The exclusive utilization of supervised learning methods presents several hurdles, notably the substantial investment of time and effort required for data labeling and model training. Moreover, this approach heightens the risk of amplifying pre-existing biases and disregarded complexities. By training models solely on labeled data, there’s a palpable risk of mirroring historical decision-making trends or institutional norms, ultimately perpetuating entrenched biases. The model’s dependence on labeled data results in the replication of past decision trends and institutional practices, effectively creating a loop of feedback. 

For instance, if analysts historically made assumptions regarding specific customer demographics like nationality or occupation, disproportionately flagging their activities as suspicious, the model learns from these patterns and perpetuates the same biases over time. 

Supervised rule-based machine learning for transaction monitoring can be ill-equipped to address the increasing sophistication of financial criminals. As financial crimes become more complex and innovative, financial institutions must respond accordingly. Rule-based systems are resource-hungry, provide only partial coverage, are prone to false positives, and unintentionally introduce bias. Their inefficiencies make firms vulnerable to bad actors and regulatory fines.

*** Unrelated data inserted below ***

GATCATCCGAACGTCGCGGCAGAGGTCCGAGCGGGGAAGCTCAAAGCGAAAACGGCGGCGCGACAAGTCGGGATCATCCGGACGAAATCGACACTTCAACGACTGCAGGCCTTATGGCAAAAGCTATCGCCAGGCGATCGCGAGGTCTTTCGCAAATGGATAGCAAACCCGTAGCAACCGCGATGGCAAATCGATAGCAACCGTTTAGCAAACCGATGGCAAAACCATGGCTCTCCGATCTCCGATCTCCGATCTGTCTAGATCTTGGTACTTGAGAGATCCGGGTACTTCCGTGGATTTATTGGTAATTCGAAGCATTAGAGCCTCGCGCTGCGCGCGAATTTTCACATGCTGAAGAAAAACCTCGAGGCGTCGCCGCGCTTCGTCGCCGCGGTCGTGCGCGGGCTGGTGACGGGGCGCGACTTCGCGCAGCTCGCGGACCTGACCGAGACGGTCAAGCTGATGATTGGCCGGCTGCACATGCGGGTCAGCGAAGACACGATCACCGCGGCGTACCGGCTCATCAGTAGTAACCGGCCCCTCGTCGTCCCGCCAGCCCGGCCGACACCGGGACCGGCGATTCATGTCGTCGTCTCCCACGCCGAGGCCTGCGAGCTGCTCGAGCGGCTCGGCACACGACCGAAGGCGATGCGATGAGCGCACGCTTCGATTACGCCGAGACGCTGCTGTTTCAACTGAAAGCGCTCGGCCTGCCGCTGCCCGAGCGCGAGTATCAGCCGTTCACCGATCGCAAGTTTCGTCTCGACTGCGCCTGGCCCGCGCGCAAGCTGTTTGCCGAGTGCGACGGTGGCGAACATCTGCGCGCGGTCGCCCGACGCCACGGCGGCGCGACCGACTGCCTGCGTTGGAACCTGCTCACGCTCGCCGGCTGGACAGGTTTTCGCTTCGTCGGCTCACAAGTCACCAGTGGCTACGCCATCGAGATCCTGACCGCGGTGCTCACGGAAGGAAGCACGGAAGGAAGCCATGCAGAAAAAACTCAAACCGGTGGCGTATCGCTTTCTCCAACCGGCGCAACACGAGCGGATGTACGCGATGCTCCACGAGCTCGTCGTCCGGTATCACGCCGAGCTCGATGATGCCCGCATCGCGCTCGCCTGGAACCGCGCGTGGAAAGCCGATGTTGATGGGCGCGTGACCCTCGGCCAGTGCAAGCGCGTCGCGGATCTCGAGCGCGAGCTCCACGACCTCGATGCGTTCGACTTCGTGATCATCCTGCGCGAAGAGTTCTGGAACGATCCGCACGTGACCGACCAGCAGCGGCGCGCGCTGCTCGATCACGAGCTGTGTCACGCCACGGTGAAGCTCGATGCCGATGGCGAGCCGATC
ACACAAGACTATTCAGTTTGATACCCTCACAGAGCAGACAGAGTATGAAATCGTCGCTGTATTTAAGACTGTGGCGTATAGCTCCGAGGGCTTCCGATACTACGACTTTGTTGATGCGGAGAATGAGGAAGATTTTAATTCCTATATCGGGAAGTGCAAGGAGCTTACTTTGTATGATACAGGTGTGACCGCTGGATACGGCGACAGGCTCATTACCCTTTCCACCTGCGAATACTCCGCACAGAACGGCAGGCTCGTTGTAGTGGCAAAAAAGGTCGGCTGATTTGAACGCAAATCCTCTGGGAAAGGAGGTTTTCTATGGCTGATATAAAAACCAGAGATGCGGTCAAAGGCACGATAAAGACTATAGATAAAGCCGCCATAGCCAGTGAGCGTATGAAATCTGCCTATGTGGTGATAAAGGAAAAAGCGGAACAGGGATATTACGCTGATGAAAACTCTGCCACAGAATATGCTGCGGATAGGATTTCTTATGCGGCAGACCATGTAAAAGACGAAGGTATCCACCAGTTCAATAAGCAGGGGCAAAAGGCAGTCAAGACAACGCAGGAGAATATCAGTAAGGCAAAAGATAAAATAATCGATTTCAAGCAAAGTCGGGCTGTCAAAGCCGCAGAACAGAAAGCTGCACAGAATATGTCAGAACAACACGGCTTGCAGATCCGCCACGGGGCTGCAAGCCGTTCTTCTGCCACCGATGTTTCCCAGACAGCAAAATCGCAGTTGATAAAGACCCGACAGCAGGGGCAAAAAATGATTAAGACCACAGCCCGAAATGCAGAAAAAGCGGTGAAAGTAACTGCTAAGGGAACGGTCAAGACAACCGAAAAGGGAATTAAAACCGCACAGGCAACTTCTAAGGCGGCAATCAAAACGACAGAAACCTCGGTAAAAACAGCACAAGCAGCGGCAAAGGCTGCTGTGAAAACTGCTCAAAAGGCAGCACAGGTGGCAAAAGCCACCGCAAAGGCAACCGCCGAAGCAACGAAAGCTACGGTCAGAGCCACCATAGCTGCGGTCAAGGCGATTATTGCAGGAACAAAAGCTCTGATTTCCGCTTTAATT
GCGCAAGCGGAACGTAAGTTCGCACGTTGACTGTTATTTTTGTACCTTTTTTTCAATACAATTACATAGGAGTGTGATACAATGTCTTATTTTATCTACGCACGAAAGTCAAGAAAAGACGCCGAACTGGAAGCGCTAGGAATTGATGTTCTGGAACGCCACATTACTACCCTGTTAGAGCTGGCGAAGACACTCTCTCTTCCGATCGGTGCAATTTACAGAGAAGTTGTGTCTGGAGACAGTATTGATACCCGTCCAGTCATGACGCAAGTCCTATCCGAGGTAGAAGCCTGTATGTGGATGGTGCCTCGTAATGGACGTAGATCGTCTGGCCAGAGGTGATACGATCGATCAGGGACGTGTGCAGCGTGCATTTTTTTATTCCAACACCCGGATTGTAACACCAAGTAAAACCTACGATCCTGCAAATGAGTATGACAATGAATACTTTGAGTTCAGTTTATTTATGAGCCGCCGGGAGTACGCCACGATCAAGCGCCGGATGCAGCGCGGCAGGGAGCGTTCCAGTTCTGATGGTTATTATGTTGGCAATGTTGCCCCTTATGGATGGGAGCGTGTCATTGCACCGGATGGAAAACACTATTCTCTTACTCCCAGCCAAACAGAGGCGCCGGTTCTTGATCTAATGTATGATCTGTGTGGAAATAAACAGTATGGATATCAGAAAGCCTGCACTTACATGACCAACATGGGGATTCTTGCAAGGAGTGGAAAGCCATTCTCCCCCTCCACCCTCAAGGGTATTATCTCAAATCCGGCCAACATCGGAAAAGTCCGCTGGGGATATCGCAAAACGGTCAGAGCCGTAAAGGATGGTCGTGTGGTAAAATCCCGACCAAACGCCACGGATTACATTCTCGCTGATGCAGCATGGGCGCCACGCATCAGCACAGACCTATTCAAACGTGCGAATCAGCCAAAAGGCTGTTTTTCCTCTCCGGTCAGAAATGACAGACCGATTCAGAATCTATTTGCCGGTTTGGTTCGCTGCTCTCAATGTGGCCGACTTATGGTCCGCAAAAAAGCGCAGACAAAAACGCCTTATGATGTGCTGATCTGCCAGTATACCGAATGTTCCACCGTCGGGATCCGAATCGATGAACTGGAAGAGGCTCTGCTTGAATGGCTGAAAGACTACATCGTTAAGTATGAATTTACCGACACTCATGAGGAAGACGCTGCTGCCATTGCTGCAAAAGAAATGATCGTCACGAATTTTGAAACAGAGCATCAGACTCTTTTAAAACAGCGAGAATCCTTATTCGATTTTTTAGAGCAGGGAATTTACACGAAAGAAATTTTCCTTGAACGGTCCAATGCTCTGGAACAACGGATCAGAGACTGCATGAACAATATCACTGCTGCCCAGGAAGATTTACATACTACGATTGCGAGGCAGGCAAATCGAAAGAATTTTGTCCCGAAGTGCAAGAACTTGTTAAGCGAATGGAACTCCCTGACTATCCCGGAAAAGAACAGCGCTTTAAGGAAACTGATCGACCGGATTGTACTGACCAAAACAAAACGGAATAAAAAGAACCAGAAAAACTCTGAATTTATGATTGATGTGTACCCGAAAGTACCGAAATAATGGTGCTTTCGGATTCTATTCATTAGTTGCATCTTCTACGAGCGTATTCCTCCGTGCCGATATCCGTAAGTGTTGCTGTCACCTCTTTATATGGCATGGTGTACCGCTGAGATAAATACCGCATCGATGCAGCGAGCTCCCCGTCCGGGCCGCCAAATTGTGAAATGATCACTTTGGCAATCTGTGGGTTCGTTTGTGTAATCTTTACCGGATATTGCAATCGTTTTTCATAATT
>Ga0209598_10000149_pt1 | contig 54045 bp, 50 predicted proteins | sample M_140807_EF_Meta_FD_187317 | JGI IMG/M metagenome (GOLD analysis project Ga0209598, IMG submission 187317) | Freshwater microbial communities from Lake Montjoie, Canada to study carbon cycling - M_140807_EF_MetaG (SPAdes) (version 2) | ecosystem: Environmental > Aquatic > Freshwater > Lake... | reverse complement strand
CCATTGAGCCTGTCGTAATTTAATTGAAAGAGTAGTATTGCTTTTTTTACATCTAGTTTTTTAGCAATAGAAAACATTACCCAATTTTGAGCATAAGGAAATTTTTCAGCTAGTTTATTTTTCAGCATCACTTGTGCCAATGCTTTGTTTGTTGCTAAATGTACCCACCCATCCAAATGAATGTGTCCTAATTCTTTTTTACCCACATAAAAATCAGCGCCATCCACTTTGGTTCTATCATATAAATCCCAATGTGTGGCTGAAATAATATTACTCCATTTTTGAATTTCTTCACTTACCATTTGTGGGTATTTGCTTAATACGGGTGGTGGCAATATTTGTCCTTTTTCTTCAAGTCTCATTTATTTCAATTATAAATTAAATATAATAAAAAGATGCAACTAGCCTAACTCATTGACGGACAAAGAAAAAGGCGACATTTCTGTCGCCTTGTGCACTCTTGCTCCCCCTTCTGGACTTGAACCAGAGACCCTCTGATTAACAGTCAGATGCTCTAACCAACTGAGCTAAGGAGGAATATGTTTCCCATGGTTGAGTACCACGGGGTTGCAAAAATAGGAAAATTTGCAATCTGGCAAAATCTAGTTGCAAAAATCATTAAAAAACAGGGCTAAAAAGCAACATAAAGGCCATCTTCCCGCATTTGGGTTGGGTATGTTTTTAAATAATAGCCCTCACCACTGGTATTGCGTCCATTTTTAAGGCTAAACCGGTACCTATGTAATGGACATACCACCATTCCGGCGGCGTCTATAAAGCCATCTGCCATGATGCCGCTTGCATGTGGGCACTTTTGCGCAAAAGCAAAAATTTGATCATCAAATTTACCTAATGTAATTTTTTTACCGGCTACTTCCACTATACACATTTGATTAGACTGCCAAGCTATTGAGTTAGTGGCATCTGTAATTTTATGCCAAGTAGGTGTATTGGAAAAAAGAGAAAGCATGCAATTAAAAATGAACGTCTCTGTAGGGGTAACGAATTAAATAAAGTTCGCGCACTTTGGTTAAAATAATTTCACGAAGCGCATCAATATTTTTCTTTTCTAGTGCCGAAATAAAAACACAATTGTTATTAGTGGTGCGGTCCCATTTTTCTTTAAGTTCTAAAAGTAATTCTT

Unsupervised machine learning

An alternative approach is through unsupervised machine learning, a dynamic and evolving system that learns the normal behavior of clients using historical unlabeled data. It has to infer its own rules and structure the information based on any similarities, differences, and/or patterns without explicit instructions on how to interpret each data set through techniques like clustering, association, and dimensionality reduction. 

Once a baseline of normality is established, the system can then detect patterns and anomalies without explicit guidance. 

Unsurprisingly, unsupervised learning is commonly used for exploratory data analysis on vast amounts of data, such as anomaly detection, big data visualization, or customer segmentation. Its particular effectiveness in detecting anomalies or unusual patterns in financial data without the need for labeled examples is crucial for identifying emerging threats and previously unseen forms of financial crime revealing hidden insights and relationships within the data.

This approach makes it easier for businesses to gain insights from data when no labels are present, helping them to understand the underlying structure of a dataset, and identify patterns and relationships, without the need for a human to teach them. With the explosion of data in various fields, unsupervised learning is becoming increasingly important in extracting valuable insights from large datasets. Moreover, leveraging unsupervised AI machine learning can drastically reduce false positives to just 1% of alerts, delivering substantial operational advantages for compliance teams.